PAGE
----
A marriage, a Broadway debut, a couple of steps up the ladder in her movie career and a well-received pop album — it’s been “a pretty good year,” for Leighton Meester, admits Leighton Meester.
The onetime “Gossip Girl” regular married Adam Brody back in the spring, and promptly joined James Franco and Chris O’Dowd in a revival of the play based on John Steinbeck’s “Of Mice and Men” on Broadway.
“Changed my life,” Meester, 28, says.
The reviews weren’t bad either. Playing Curley’s wife, married to the boss’s son, it’s a role usually limited to sultry, teasing sexiness. But Meester brought “an impressive core of loneliness alongside her eroticism” to the role (Newsday), giving the character “flickers of softness and even warmth” (USA Today).
“Heartstrings,” her album of “moody” folk pop released in October, earned her comparisons to Fiona Apple, Jewel and Tori Amos in publications like Lithium Magazine.
“Music grabs you and becomes this dream you can’t let go of,” Meester says. “But not everybody who picks up an instrument is a rock star.”
The willowy beauty –a Fort Worth native who grew on Florida’s Marco Island — walked off with a couple of very funny scenes with He Who Cannot Be Comically Upstaged — Robert Downey, Jr. — in “The Judge.” Another piece of work that found its way to her.
“I don’t have much of a say about what I do,” Meester says. “When something comes my way, that’s when I get a choice. ‘Do I do this, or pass?’ I always have my eyes peeled for something I can relate to and if I’m lucky enough to love a part that I’m offered, I jump on it.
“But those choices are made by people making the offer, not by me. Those projects you get passionate about are few and far between.”
One of those projects that just sort of came her way is “Life Partners,” a new romantic comedy co-starring Gillian Jacobs, Gabourey Sidibe and Meester’s new husband, actor Adam Brody. Asking Meester about the roundabout way she came to the part — Kristen Bell, and then Evan Rachel Wood were supposed to take on the role of the personally and professionally aimless lesbian Sasha — just draws puzzled silence from Meester. Both Bell and Wood got pregnant and had to bow out. In any even, when the movie was pitched to both Meester and her mister, they jumped in.
“Sasha is very much like me, and I’m very much like her. I’ve been directionless, gotten stuck at a fork in the road more than once. ‘Where do I go from here? What do I do with my life?’ That’s Sasha.
“That co-dependent friendship thing, I’ve done that. Dating the wrong people? Done that. Not really pushing myself into the right career? Yup…
She’s sarcastic, honest, weird sense of humor, blurts stuff out and then tries to save the situation by spit balling some explanation, only to make it worse. Just like me.”
She’s also a musician, but Meester loved the fact that “Life Partners” suggests a musician who doesn’t have the passion to actually make that career work.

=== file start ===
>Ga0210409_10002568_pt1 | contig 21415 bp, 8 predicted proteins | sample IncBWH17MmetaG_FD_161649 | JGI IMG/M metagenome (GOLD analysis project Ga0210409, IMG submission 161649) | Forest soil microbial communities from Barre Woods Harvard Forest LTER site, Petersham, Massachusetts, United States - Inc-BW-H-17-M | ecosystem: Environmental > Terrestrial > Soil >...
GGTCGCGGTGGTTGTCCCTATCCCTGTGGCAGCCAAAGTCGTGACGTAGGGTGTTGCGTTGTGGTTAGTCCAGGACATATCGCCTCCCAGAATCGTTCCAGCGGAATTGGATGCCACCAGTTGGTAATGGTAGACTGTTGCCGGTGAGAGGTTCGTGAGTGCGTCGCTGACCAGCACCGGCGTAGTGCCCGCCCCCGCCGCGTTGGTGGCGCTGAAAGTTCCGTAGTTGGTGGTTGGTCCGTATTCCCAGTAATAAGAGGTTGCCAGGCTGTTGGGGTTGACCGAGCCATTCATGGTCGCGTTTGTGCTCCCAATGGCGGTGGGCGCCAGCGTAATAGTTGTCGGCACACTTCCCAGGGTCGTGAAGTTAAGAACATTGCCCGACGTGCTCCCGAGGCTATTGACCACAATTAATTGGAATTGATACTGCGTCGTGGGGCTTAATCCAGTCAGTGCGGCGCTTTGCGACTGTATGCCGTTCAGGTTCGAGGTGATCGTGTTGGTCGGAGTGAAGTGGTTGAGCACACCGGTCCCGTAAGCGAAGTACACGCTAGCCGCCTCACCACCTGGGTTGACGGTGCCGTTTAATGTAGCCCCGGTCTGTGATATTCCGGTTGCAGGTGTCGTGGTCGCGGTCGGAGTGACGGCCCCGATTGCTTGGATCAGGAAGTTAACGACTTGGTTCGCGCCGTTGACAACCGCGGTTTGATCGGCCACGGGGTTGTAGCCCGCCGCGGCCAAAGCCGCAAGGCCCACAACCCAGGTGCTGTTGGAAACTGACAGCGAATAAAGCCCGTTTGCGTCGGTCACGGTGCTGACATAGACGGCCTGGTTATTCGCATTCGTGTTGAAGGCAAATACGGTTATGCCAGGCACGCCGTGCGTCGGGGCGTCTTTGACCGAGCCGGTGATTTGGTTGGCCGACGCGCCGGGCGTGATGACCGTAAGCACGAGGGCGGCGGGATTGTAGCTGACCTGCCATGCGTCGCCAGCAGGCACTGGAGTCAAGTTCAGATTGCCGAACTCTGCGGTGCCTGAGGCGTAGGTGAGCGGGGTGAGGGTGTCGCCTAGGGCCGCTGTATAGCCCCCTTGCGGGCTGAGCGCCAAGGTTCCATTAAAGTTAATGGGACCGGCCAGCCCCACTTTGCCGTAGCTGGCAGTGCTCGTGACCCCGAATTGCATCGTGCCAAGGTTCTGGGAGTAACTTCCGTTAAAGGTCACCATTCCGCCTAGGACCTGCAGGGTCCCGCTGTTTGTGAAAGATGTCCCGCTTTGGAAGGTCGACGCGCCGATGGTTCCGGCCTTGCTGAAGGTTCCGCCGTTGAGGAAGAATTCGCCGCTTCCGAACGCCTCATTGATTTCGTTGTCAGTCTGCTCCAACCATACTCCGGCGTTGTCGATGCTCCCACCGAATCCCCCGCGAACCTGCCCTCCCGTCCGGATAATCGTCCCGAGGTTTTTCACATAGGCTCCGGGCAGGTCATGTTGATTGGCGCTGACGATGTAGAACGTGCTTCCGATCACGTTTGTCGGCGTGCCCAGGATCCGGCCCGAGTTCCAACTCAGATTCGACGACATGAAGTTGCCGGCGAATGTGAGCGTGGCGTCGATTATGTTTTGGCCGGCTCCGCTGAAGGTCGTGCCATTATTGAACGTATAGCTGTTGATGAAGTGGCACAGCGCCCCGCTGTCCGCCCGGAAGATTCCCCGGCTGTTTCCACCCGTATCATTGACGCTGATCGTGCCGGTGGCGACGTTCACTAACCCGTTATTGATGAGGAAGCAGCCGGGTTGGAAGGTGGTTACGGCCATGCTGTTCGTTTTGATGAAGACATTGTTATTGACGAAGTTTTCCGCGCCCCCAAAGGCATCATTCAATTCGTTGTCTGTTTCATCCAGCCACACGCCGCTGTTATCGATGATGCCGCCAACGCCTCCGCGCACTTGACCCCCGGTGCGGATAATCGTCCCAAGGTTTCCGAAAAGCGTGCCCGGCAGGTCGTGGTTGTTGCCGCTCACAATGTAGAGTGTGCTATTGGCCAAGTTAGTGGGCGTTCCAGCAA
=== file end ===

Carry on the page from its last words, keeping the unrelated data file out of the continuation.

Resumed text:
“Sasha is like the vast majority of people — dreaming of it, never going to get it. The select few make it and musicians are the most reluctant to give up that dream. Real life isn’t a romantic comedy, where dreams always come true. ‘Your dream is valid, and you can be a rock star because the record label saw your performance at that little cafe. You’re going to be rich and famous, at the top of the charts.!
“No. This movie is a lot more realistic than that.”
“Life Partners,” which goes into limited release Dec. 5, is about two friends — one gay, one straight (Jacobs) — and the man (Brody) who comes between them when the straight BFF falls for him. It’s a movie without the standard issue gay romantic tropes. Sasha is gay and looking for love, hitting the gay bars, doing Pride parades and the like. But there’s no drama of “coming out” to family or friends, no wrenching personal turmoil over figuring out who she is.
“Relationships are the same, with the same ups and downs — good choices, bad choices,” Meester says. “You could change her discussions about the women she’s dating to men and it would be the same. Some still live at home, some are really good looking but really young and not very sophisticated. Her sexuality is just another colorful aspect of her personality. But she’s not wondering who she is.”
Meester doesn’t wonder who she is, though she always wonders what will come next. The work seems to be coming to her as it does to gorgeous young talents with a pop music career on the side. She has a couple of films in the can, a TV movie in the works, and a January musical residency at L.A.’s Hotel Cafe, and hopes to tour supporting “Heartstrings”, starting in February. But as with everything else, it’s not really up to her and she’s not in control of it.
“None of this was actually plotted out. And I guess it never will be.”
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